Isabel Correa, third from left, at WYD 2011 in Spain. She said the purpose of a pilgrimage is to go on a journey to seek the Lord Photo courtesy of Isabel Correa

Canada’s WYD pilgrims begin spiritual journey

  • February 5, 2016

The World Youth Day pilgrimage begins at the local level.

With less than six months before young Canadians leave for Krakow, Poland, this July, youth ministry groups are hard at it preparing their pilgrims for spiritual formation.

The past year has seen group leaders in the Archdiocese of Edmonton meeting every two months to tackle travel logistics. Now that registrations are set, the leaders are shifting their focus on spiritual preparation.

“There are a lot of pilgrims that are going for the first time, so we’re organizing sessions for them on how to prepare and what to expect,” said Szymon Bamburak, Edmonton’s WYD co-ordinator. “Based on just the diocese level, we have created retreats for everybody that’s going. We just had an Advent retreat... and there’s going to be another retreat in Easter.”

These retreats are based on the Year of Mercy and the WYD theme taken from Matthew 5:7, “Blessed are the merciful, for they will receive mercy.” Bamburak said it is important for the diocese’s 250 pilgrims to begin reflecting on the spiritual lessons together, so that they can bring that sense of community to their trip in July.

Gerard Garcia, WYD co-ordinator for the Archdiocese of Vancouver, said some of its 350 pilgrims have already organized their own sessions. Some groups have conducted workshops on the life of St. John Paul II and on the city of Krakow, while others have looked at what happens after WYD.

“There’s going to be a lot of interest and build-up preparing and then actually at World Youth Day, but also we want to start looking and preparing for what comes after,” said Garcia. “Sometimes, we can miss the boat on that.”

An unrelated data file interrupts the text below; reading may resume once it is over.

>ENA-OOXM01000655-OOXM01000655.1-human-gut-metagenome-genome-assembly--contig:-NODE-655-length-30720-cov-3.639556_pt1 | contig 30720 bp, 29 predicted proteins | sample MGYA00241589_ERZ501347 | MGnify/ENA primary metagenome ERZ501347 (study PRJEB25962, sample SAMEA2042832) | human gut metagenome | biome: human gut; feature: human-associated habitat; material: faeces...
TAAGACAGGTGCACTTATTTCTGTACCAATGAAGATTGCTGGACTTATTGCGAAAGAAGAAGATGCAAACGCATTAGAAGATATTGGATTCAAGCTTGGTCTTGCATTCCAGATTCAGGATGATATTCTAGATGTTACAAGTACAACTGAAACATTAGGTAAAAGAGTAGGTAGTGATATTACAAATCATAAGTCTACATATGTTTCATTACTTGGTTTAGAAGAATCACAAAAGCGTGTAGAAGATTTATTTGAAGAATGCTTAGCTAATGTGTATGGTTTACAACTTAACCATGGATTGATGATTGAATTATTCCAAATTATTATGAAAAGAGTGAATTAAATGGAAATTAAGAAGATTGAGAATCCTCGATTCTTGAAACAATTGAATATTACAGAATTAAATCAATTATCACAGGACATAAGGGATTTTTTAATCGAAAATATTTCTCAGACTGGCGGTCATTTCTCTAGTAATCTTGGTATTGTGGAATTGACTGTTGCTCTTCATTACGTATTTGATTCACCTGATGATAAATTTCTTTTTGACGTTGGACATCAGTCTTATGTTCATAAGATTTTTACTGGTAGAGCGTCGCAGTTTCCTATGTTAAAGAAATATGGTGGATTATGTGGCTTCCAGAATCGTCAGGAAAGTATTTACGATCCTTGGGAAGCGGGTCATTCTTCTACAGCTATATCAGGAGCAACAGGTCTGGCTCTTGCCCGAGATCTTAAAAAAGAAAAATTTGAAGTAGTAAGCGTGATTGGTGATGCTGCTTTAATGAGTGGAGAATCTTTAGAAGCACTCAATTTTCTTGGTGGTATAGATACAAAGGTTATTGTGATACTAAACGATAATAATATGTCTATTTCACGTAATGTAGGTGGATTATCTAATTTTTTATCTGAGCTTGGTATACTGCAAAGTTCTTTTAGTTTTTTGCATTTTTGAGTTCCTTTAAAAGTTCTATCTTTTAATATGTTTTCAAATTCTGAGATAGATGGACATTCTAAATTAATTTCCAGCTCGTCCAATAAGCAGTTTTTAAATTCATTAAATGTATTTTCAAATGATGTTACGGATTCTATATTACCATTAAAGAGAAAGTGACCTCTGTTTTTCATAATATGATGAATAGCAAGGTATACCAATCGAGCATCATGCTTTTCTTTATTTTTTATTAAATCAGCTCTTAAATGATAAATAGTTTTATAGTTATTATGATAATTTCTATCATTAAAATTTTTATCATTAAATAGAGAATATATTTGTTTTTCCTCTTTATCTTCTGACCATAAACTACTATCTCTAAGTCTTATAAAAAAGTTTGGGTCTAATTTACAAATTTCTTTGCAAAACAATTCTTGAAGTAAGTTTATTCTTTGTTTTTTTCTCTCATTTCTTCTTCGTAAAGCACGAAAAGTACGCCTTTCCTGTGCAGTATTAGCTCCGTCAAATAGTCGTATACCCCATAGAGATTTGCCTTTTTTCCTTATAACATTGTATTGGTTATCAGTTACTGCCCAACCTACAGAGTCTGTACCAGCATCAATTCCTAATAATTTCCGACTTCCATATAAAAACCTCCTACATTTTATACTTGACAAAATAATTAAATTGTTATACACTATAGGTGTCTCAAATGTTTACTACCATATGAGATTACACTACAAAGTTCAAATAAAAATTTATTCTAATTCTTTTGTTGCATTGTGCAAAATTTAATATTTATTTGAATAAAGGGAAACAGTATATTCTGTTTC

Although there are no set plans for after the pilgrimage just yet, Garcia said the diocese is already looking into organizing a diocesan formation event for the fall. Until then, the youth office is working to build those community relationships now.

One way Isabel Correa is preparing is through social media. Correa follows all the official Krakow 2016 social media regularly and uses its content to keep the young people in the Montreal archdiocese excited about WYD.

“For us, it’s a way of generating enthusiasm, letting people know that believing in Christ is fun and dynamic and it’s also transformative,” she said. “We’re not the only ones in our own little parish corner... that there are young people all over the world.”

Correa said that having constant traffic on social media is an important tool to evangelize young people. For her, building that online presence answers Pope Francis’ call for the faithful to be a constant reminder of Christ to others.

Correa has organized seven WYD pilgrimages for the archdiocese. This year, she is co-ordinating about 250 pilgrims heading to Krakow. In her years of experience, she has seen how WYD’s online presence has grown over the years, but one can always do more.

“We need to be doing a much better job of getting ‘What is World Youth Day? Why should we care? How’s it going to change young peoples’ lives?’ here in Canada because we’re losing a generation of people going,” she said. “The numbers are I think decreasing everywhere.”

World Youth Day unites young Catholics between the ages of 14 to 30 years old from all around the world to celebrate their faith with each other and with the Holy Father. This year, the week-long event will take place July 25-31 in Krakow, Poland, the home town of WYD founder St. John Paul II.

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  • Jean's Photo Diary

    July 26, 2016: The shrine of the Black Madonna was opened to World Youth Day pilgrims so that they could venerate the miraculous image up close. (Photo by Jean Ko Din)

    Follow our reporter Jean Ko Din as she photographs her journey to Krakow, Poland for the 2016 World Youth Day.